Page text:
Femoral capital physeal fractures are common in cats. These fractures can result in persistent lameness caused by malunion or nonunion of the femoral head when treated by medical management and rest alone. Ostectomy of the femoral head and neck is a common procedure that can produce a functional result, but reports have suggested that reconstruction of the fracture site is optimal for maintenance of the hip joint and return to normal anatomical configuration and function. In this retrospective study of 13 cats receiving reduction and surgical stabilization of these fractures, factors affecting outcome, such as nonunion, migration of Kirschner wires used in fixation, persistent lameness, avascular necrosis of the femoral head and neck, and infection of the surgery site, were evaluated. Data were collected on age, sex, breed, and weight; concurrent injuries (3 of the cats had fractures to both capitals); amount of fracture reduction; degenerative joint disease; number and size of Kirschner wires used and whether they were removed after healing; and severity of lameness at 1, 2, 4, 6, and 8 weeks after surgery. All data were evaluated via a computer program, and 4 people examined radiographs to evaluate reduction and fixation.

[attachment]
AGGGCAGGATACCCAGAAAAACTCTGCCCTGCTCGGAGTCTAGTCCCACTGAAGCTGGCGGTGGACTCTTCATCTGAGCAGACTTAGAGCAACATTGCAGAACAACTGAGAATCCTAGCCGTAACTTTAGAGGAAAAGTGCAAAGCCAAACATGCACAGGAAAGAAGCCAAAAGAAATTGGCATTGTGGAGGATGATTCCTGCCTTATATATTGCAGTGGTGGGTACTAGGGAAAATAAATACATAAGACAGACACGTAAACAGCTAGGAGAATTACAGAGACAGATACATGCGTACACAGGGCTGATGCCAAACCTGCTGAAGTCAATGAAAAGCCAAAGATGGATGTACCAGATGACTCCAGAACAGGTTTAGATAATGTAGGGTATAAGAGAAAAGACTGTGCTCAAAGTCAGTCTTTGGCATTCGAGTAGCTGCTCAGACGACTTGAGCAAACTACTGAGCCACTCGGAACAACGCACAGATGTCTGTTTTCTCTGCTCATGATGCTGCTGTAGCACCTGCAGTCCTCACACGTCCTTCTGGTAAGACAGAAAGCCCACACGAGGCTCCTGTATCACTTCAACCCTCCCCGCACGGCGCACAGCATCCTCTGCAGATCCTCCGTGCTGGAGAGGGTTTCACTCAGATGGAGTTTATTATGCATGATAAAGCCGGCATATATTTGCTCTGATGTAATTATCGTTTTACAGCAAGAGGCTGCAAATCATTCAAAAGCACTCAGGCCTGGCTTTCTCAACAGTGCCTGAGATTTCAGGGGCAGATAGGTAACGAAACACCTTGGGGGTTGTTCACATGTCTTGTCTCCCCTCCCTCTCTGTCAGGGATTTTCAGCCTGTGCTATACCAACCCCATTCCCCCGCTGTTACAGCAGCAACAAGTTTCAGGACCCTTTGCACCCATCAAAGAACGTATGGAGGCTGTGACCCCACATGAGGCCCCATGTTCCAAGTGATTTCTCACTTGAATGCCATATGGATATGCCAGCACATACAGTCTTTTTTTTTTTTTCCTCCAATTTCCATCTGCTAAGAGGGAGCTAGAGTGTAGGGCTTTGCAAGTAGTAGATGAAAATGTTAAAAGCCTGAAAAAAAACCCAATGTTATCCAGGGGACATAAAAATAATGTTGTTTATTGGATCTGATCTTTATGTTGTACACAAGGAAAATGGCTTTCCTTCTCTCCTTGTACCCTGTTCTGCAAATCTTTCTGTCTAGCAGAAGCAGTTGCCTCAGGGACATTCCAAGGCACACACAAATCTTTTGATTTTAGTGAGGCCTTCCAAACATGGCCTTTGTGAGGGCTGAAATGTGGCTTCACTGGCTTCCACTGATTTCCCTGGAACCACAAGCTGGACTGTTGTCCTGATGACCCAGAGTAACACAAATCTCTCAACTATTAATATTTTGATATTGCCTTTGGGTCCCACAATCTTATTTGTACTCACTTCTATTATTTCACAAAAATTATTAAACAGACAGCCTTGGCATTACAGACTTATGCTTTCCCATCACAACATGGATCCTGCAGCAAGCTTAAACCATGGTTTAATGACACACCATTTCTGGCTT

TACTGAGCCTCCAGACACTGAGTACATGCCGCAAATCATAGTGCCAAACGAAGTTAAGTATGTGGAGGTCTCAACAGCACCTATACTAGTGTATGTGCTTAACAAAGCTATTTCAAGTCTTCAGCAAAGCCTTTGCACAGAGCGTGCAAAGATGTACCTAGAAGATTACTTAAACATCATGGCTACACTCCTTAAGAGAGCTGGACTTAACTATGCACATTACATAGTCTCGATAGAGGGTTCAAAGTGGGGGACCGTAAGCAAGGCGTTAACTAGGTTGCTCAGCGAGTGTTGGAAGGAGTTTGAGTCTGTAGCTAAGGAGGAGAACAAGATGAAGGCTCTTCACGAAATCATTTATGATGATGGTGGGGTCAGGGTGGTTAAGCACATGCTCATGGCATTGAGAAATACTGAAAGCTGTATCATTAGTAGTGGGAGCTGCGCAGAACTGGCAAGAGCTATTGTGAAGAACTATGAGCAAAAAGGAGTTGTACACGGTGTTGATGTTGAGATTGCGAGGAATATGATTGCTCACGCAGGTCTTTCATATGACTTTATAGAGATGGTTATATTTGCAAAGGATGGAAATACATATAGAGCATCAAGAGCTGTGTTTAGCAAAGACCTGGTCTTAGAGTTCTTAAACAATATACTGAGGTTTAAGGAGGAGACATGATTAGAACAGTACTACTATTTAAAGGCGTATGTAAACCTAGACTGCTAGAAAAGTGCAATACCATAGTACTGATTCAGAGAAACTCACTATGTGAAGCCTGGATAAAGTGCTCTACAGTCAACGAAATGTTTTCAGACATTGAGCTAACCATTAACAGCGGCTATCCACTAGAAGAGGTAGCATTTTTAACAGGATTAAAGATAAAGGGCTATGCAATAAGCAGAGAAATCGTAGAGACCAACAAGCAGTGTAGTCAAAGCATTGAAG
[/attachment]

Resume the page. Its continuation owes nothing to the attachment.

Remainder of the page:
In all cats, clinical lameness significantly improved from week 1 through week 4 after surgery and success did not require optimal fixation of the fracture. These findings suggest that surgical repair and stabilization of femoral capital physeal fractures is the treatment of choice with a good prognosis and a short recovery time.

COMMENTARY: Femoral capital physeal fracture in cats is a common traumatic injury seen by small animal practitioners. This retrospective study demonstrates the advantages of surgical repair of this type fracture by placement of Kirschner wires compared with other treatments, such as femoral head ostectomy or cage rest with medical management. The good outcome seen even with less-than-optimal wire placement and fracture fixation would indicate that most cases have a good prognosis for return to function.

Surgical reduction and stabilization for repair of femoral capital physeal fractures in cats: 13 cases (1998-2002). Fischer HR, Norton J, Kobluk CN, et al. JAVMA 224:1478-1482, 2004.